Of all the film festival traditions, few are as exciting as the secret screening: a handpicked, hotly anticipated film kept under wraps until the moment the lights go down. For exhibitors, the benefits are obvious, building a Barnum-like sense of mystery around the already grab bag-like atmosphere inherent in a film festival. For the audience, the appeal is twofold: the thrill of gambling on a complete shot in the dark, and the trust placed in the powers that be to make good on your investment of twelve bucks and a few hours. Probably everyone entering the Brattle last night had some sort of theory as to what we were about to see; my money was on a preview screening of Ben Wheatley’s Free Fire (as both Prevenge and A Dark Song prominently feature past Wheatley collaborators); other guesses I overheard included the much-buzzed cannibal drama Raw, Adam Wingard’s Death Note adaptation, or perhaps even Baby Driver, the new film by friend of the Brattle Edgar Wright. More than a few speculated that this was all a ploy to get a room full of cineastes to watch the new Power Rangers movie.
As it turns out, none of these guesses were correct. Instead, we were treated to a less hyped film: Buster’s Mal Heart, starring Mr. Robot’s Rami Malek. In retrospect, this was probably the smarter move on their part; rather than sneak in something most people would have tripped over themselves to see in the first place, they used the slot to highlight something they believed in which may have slipped through the cracks otherwise. At least, that’s the case for me: I had never heard of the film going in, which allowed me the rare opportunity to view it with completely fresh eyes.
Buster’s opens with Malek apparently at the tail end of a police standoff, hiding among some rocks on a snowy mountain under fire from local law enforcement (led by Toby Huss, a long way from Pete and Pete). From here, we flash back ten hours. Malek, it seems, is an infamous hirsute mountain man nicknamed “Buster,” known for squatting in unoccupied cabins, rearranging photos and furniture, and harassing radio call-in shows with his incoherent theories of the “double sphincters” of space and time (imagine a cross between Jodorowsky and Kaczynski). These scenes segue into a second set of flashbacks; before he was Buster, Malek was a family man named Jonas, trying to save up enough money to buy a plot of land in the wilderness for his wife and young daughter. Unfortunately, Jonas’ resources and sanity are taxed by his job working the graveyard shift as a hotel concierge. As Jonas’ sanity begins to slip, he meets a mysterious drifter (perennial that-guy DJ Qualls), who shares his apocalyptic visions of Y2K, as well as the proceeds from his racket as a petty jewel thief. From here, the narrative bounces between these two periods, as well as an enigmatic third stage, which finds Jonas/Buster adrift at sea.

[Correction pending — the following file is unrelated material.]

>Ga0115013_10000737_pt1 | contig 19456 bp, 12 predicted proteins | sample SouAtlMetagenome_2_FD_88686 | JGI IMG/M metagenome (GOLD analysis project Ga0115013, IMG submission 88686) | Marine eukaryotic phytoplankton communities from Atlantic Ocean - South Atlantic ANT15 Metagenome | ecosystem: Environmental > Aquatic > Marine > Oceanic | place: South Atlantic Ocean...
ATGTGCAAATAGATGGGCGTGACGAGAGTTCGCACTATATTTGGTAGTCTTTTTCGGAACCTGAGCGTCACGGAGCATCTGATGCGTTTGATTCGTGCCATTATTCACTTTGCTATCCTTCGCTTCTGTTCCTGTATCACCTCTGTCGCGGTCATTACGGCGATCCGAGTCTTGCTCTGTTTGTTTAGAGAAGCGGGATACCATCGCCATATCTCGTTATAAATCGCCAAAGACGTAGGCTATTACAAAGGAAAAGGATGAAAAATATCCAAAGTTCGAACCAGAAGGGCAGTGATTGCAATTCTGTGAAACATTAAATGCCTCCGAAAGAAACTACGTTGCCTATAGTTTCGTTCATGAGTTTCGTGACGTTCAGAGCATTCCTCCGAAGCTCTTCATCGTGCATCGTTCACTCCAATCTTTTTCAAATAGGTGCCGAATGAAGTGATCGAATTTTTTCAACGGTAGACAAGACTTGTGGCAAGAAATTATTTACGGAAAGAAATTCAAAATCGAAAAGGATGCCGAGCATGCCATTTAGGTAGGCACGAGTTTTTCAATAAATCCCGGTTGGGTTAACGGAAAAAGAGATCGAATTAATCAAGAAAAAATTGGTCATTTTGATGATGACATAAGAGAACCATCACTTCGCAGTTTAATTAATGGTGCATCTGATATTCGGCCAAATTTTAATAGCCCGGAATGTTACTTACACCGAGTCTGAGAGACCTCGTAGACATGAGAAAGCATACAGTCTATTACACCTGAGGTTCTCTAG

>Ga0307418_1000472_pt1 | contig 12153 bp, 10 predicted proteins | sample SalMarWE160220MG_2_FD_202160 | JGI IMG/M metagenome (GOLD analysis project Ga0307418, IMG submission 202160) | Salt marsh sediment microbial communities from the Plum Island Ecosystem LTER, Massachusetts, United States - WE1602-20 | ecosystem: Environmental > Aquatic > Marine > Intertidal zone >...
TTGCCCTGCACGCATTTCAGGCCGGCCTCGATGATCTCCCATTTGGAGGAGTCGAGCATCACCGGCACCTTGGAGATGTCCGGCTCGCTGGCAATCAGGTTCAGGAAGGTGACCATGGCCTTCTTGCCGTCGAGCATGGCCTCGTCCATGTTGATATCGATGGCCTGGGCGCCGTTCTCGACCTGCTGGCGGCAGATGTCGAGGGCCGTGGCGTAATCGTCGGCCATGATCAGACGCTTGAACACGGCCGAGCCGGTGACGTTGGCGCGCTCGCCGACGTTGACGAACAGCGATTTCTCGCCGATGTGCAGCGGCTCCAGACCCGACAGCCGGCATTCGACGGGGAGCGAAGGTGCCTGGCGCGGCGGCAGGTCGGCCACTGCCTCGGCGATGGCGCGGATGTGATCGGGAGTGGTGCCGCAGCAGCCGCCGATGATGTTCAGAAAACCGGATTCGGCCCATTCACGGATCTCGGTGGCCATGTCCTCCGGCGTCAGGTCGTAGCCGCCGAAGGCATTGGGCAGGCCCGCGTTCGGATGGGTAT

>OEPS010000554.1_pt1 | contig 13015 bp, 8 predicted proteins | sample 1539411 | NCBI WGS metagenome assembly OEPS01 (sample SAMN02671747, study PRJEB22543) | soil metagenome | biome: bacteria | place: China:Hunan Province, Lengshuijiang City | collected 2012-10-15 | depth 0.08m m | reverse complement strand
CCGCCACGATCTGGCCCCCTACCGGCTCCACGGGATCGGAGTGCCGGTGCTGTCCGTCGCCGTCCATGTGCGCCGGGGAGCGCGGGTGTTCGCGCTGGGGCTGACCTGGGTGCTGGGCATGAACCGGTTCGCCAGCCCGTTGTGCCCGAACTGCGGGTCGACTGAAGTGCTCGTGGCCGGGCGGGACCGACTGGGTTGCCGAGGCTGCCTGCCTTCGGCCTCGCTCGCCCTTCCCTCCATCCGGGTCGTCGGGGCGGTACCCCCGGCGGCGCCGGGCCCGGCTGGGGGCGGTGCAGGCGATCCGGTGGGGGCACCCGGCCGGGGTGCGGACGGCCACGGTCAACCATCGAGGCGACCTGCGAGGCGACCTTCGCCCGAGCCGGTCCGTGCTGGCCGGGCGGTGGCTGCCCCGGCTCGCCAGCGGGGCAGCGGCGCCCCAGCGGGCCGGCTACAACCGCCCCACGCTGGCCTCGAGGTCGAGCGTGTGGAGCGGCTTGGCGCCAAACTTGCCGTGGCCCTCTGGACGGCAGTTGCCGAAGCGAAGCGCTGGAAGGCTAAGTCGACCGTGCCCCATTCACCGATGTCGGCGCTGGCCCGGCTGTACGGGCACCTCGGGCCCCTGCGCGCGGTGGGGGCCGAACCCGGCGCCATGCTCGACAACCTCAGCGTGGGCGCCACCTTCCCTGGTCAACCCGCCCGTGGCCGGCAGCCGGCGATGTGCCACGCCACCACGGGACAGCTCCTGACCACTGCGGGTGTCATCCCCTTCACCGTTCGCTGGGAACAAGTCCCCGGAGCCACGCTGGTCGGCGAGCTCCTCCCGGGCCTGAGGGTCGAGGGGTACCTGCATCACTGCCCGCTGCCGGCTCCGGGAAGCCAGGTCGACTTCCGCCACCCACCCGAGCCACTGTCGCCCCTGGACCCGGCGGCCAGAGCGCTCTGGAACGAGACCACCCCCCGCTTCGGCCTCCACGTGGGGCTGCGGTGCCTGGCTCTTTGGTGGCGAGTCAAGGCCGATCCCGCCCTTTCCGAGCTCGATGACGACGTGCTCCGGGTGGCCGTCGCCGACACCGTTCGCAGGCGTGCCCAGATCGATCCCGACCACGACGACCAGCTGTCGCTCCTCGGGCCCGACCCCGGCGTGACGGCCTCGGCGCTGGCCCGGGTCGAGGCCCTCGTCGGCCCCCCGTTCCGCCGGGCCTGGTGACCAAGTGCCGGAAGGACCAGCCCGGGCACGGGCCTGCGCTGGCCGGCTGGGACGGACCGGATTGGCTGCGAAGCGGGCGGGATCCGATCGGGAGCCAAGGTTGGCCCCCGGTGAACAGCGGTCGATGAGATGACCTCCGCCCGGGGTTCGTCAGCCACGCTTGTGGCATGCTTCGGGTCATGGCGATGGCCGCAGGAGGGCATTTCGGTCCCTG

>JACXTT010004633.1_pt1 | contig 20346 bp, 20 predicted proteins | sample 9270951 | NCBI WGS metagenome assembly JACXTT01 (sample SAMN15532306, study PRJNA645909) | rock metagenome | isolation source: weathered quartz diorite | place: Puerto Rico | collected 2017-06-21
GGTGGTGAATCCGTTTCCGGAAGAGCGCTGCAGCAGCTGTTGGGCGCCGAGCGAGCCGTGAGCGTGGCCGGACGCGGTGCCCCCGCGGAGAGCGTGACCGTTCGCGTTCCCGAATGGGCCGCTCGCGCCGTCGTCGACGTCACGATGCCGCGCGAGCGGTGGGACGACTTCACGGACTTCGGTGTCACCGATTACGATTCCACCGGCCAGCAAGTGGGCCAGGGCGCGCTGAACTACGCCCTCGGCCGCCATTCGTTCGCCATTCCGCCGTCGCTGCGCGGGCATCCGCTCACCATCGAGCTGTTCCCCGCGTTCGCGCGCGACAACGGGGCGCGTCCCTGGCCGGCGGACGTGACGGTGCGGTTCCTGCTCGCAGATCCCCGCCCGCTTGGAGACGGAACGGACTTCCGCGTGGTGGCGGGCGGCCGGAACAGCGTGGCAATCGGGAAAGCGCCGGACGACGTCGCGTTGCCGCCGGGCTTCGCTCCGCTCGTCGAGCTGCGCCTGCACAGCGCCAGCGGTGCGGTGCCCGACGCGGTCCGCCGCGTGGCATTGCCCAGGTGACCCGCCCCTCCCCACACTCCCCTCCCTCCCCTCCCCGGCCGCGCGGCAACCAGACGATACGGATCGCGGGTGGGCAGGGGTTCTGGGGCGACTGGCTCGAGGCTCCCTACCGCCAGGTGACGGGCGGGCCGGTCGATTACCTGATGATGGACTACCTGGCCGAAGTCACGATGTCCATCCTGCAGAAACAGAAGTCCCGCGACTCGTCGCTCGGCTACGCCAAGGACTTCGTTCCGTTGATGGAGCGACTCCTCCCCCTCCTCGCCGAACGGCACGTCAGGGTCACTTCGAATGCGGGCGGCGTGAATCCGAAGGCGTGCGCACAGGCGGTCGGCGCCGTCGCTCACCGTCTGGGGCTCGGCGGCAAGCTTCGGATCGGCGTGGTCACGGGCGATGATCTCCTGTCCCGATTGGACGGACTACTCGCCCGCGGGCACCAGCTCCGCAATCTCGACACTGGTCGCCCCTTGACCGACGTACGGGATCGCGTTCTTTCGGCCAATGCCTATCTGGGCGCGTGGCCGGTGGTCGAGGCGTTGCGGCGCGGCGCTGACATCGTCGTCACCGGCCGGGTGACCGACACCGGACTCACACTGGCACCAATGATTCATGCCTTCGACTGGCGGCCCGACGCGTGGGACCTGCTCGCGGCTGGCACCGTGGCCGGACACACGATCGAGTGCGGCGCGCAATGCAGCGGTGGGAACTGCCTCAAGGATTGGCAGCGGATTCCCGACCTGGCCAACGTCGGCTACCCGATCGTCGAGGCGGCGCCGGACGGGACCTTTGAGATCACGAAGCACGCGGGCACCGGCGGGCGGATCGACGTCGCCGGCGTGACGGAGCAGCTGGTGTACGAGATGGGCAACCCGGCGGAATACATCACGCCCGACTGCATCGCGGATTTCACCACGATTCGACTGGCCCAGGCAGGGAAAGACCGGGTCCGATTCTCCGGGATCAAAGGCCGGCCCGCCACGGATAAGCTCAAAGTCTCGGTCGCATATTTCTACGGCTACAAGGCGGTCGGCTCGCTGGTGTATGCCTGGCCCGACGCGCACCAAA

That’s pretty much all I can tell you, both because anything else would constitute a spoiler, and because I’m not sure I could coherently describe it if I tried. This is not a knock on the movie, but rather a testament to the long game being played by writer-director-editor Sarah Adina Smith. Special emphasis should be placed on that third part of Smith’s hyphenage; this is a carefully assembled movie, with scenes, shots, and lines placed selectively to reveal information rather than to follow a linear story. In Malek, Smith has found the perfect vessel for this sort of story. With his bulging, watery eyes and blank demeanor, Malek manages to be simultaneously emotive and opaque; we manage to know everything he’s feeling, without entertaining the slightest delusion that he’s a reliable narrator. Both Malek and Smith are masters at letting the viewer know they’re not getting the full story, but keeping them guessing as to what’s being hid.
That said, there are moments of Buster’s which feel slightly derivative: Malek’s character brings to mind what I understand of his work on Mr. Robot (which I’ll admit to never having actually seen – I know, I know), and the hotel scenes in particular draw inevitable comparisons to both The Shining and Fight Club. But these are offset by the faith Smith displays in her audience by never quite spelling things out for them. I’m fairly certain all the information is there, but it will take all but the most incisive viewers more than one viewing to fully grok. As I got home from the screening, I decided that, on second viewing, I would pay strict attention to Buster’s ramblings at the beginning of the film. That I was already thinking about a second viewing is a testament to Smith’s mastery at creating a tantalizing puzzle box of a film.
All of which is to thank BUFF for the inspired decision to keep this film a secret. Movies like Buster’s work best with as little as possible (so, um, sorry if you’ve read this far), and in a world of trending hashtags and Tomatometer ratings, that opportunity is exceedingly rare. See Buster’s Mal Heart if you can – just block out a couple more hours to see it again.
Buster’s Mal Heart
dir. Sarah Adina Smith
Part of the Boston Underground Film Festival